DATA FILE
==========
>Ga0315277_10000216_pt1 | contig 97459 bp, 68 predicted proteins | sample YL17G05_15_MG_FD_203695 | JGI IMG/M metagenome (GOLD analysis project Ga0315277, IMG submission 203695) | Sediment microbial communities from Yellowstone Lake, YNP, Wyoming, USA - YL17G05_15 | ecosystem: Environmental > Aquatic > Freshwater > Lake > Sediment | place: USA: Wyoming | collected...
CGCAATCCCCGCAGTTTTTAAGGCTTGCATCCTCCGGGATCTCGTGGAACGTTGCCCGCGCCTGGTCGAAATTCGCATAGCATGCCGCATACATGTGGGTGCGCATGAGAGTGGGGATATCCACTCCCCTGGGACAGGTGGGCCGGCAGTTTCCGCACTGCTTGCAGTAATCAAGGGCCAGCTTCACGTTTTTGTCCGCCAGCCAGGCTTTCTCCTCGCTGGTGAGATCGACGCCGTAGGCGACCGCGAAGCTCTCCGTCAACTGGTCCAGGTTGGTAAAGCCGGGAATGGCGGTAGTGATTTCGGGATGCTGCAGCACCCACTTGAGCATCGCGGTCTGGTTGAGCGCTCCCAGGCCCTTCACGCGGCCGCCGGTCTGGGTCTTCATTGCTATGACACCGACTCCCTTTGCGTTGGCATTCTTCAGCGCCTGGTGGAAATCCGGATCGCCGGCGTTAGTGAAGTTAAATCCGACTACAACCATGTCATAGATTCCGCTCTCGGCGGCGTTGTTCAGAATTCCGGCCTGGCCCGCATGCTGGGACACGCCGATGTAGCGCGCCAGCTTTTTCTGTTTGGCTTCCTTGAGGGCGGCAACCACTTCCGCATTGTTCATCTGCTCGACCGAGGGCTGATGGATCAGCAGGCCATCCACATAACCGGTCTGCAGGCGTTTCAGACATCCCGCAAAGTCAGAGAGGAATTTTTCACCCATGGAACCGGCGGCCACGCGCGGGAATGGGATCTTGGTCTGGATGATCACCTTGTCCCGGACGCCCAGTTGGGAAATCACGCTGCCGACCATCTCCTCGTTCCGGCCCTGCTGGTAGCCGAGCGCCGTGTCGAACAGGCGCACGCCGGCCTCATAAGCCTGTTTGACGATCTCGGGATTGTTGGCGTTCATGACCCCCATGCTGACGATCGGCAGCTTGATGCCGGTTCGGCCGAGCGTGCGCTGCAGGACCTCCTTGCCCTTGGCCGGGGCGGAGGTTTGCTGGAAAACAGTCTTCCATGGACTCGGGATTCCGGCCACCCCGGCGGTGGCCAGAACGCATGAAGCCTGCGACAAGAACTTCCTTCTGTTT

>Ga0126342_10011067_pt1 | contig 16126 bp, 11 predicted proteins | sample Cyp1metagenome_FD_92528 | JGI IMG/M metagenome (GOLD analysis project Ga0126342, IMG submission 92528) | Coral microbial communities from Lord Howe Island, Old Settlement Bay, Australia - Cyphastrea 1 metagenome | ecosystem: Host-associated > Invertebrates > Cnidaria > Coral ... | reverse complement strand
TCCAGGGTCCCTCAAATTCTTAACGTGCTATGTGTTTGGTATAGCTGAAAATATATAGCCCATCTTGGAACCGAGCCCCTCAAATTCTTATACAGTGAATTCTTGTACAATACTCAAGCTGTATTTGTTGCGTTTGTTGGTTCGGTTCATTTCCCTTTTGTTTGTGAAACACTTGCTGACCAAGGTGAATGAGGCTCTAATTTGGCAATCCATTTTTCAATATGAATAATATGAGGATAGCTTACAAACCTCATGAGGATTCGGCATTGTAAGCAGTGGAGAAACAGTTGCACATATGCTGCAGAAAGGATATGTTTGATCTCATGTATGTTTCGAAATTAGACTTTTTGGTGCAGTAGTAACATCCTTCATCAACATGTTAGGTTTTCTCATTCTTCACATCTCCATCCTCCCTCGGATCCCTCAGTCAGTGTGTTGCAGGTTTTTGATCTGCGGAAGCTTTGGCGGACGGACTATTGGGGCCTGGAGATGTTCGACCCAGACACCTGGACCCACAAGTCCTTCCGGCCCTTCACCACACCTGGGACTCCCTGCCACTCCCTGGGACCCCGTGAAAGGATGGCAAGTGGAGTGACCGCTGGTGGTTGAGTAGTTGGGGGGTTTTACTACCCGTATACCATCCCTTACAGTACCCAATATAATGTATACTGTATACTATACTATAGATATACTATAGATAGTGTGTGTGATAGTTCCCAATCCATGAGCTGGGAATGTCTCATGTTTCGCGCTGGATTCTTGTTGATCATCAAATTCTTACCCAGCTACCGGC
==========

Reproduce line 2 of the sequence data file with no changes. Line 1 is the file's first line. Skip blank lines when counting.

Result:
CGCAATCCCCGCAGTTTTTAAGGCTTGCATCCTCCGGGATCTCGTGGAACGTTGCCCGCGCCTGGTCGAAATTCGCATAGCATGCCGCATACATGTGGGTGCGCATGAGAGTGGGGATATCCACTCCCCTGGGACAGGTGGGCCGGCAGTTTCCGCACTGCTTGCAGTAATCAAGGGCCAGCTTCACGTTTTTGTCCGCCAGCCAGGCTTTCTCCTCGCTGGTGAGATCGACGCCGTAGGCGACCGCGAAGCTCTCCGTCAACTGGTCCAGGTTGGTAAAGCCGGGAATGGCGGTAGTGATTTCGGGATGCTGCAGCACCCACTTGAGCATCGCGGTCTGGTTGAGCGCTCCCAGGCCCTTCACGCGGCCGCCGGTCTGGGTCTTCATTGCTATGACACCGACTCCCTTTGCGTTGGCATTCTTCAGCGCCTGGTGGAAATCCGGATCGCCGGCGTTAGTGAAGTTAAATCCGACTACAACCATGTCATAGATTCCGCTCTCGGCGGCGTTGTTCAGAATTCCGGCCTGGCCCGCATGCTGGGACACGCCGATGTAGCGCGCCAGCTTTTTCTGTTTGGCTTCCTTGAGGGCGGCAACCACTTCCGCATTGTTCATCTGCTCGACCGAGGGCTGATGGATCAGCAGGCCATCCACATAACCGGTCTGCAGGCGTTTCAGACATCCCGCAAAGTCAGAGAGGAATTTTTCACCCATGGAACCGGCGGCCACGCGCGGGAATGGGATCTTGGTCTGGATGATCACCTTGTCCCGGACGCCCAGTTGGGAAATCACGCTGCCGACCATCTCCTCGTTCCGGCCCTGCTGGTAGCCGAGCGCCGTGTCGAACAGGCGCACGCCGGCCTCATAAGCCTGTTTGACGATCTCGGGATTGTTGGCGTTCATGACCCCCATGCTGACGATCGGCAGCTTGATGCCGGTTCGGCCGAGCGTGCGCTGCAGGACCTCCTTGCCCTTGGCCGGGGCGGAGGTTTGCTGGAAAACAGTCTTCCATGGACTCGGGATTCCGGCCACCCCGGCGGTGGCCAGAACGCATGAAGCCTGCGACAAGAACTTCCTTCTGTTT